Jared Bernstein, a former chief economist to Vice President Biden, is a senior fellow at the Center on Budget and Policy Priorities and author of the new book 'The Reconnection Agenda: Reuniting Growth and Prosperity.'

A minimum-wage rally in Peoria, Ill.  (Seth Perlman/Associated Press)

In a recent lecture at the London School of Economics, Prof. Alan Manning, a British economist who has done extensive research on the impact of the national minimum wage in the United Kingdom, said something that caught my ear. Manning was closely involved with the launch of the national minimum in 1999, and in reflecting on the debate at the time, he pointed out that once research about the positive impact of the minimum began to show that it raised low wages without leading to many job losses, “scare stories” about how the increase would kill “millions of jobs” lost credibility.

That got me thinking about what seem like salient differences between the U.K. minimum-wage debate and our own, where non-credible critics continue to hold forth and command considerable influence in blocking an increase in the minimum, at least at a national level. House Speaker John A. Boehner (R-Ohio) consistently rails against the policy as a “job killer.” There’s even a whole “think tank,” backed by the fast-food lobby, that exists to oppose minimum-wage increases and refute research like that of Manning as well as many others here in the United States (heading on the think tank’s anti-minimum wage Web page: “Playing politics with a million jobs” — note the repeated use of “millions” in this context).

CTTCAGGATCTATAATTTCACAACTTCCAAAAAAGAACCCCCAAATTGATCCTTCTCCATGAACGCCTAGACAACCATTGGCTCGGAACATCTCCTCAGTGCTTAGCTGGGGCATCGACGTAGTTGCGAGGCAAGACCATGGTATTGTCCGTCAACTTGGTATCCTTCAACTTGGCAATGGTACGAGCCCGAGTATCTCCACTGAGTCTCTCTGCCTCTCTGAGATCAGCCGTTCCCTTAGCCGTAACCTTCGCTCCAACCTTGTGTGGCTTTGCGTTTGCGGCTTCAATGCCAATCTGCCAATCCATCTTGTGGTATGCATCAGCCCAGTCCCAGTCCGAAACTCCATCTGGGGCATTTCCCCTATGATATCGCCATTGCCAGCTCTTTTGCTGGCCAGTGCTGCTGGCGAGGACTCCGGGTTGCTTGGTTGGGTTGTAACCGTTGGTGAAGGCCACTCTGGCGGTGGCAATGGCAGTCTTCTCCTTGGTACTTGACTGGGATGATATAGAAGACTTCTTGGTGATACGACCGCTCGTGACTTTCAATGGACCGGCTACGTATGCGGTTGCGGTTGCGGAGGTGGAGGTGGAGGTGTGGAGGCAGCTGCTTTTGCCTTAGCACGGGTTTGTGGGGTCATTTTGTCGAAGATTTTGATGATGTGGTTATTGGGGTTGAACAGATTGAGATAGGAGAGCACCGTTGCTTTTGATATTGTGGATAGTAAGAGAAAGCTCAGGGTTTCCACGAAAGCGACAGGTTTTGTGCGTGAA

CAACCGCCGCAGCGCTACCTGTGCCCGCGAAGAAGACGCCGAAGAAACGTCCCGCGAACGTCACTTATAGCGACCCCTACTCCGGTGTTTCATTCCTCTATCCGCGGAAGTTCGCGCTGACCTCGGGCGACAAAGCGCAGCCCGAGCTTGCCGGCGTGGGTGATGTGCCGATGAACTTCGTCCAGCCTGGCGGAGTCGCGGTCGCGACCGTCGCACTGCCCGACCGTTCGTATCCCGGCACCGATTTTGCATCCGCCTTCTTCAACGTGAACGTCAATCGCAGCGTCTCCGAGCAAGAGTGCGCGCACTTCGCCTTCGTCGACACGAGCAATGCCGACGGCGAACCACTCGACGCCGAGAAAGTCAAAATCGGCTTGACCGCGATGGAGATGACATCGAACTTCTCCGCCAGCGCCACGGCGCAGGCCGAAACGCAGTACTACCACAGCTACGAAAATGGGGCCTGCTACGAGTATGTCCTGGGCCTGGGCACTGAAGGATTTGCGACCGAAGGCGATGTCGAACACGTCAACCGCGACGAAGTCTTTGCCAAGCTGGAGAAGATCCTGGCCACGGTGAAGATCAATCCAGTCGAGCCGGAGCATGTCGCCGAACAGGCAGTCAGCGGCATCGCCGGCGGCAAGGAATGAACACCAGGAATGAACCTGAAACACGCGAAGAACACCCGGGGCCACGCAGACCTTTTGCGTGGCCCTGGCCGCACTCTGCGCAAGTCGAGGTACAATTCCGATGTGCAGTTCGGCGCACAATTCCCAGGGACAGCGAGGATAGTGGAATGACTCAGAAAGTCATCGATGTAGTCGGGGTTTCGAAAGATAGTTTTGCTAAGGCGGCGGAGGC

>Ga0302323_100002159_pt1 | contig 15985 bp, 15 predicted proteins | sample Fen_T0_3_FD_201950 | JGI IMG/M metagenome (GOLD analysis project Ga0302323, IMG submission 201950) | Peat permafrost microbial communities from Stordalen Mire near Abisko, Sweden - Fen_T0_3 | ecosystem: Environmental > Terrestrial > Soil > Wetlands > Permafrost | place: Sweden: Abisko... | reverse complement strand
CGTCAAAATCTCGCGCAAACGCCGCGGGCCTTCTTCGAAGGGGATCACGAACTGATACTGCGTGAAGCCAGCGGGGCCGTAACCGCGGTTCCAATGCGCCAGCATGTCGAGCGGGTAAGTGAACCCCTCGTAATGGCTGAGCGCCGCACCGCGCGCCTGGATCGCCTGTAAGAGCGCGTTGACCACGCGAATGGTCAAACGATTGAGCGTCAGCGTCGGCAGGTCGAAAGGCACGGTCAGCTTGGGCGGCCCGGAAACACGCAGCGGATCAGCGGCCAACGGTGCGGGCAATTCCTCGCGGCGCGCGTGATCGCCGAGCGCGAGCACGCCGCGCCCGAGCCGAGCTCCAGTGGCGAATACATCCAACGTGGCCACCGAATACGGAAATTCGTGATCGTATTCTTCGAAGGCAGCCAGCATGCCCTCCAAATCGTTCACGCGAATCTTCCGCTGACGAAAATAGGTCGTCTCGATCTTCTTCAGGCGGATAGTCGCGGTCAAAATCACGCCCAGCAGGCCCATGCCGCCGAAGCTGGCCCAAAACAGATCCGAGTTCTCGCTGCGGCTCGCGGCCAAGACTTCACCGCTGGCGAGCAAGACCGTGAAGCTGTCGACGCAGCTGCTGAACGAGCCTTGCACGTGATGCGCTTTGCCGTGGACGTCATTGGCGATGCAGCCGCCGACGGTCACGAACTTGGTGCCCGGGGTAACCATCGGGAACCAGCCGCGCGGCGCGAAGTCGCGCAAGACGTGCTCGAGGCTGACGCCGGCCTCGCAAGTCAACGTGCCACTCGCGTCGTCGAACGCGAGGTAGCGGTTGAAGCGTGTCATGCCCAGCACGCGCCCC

Paul Krugman recently went on a similar tear regarding those who predicted that because of monetary and fiscal stimulus, runaway inflation was poised to burst out at any moment. Yet even as inflation has decelerated, these voices still badger the Federal Reserve to preemptively act against this phantom menace. I could make precisely the same case for the deficit hawks who assured us that spiking deficits in 2009-10 would push interest rates up and jam the recovery. Or the climate-change deniers.

As Krugman put it:

Along with this denial of reality comes an absence of personal accountability. If anything, alleged experts seem to get points by showing that they’re willing to keep saying the same things no matter how embarrassingly wrong they’ve been in the past.

All of which raises the question: What is it about our economic debates that often insulates them from facts? Why do views that are known to be wrong or overblown — it’s not that the minimum wage never costs anyone a job, but that the beneficiaries far outweigh the losers — continue to get an equal hearing?

First, media outlets and journalists whose job it is to report on these issues do not want to be labeled as biased, so they feel they must report both sides. Thus, as long as the opponents of a policy, be it a minimum-wage increase or putting a price on carbon to limit global warming, can generate “research” — as long as they can gin up another side to the debate — outlets feel compelled to present that side. You can blame the news media for this, and certainly many venues are guilty because they prefer an exciting fight to the boring truth. But many others don’t have the time or the firepower to figure out who’s right.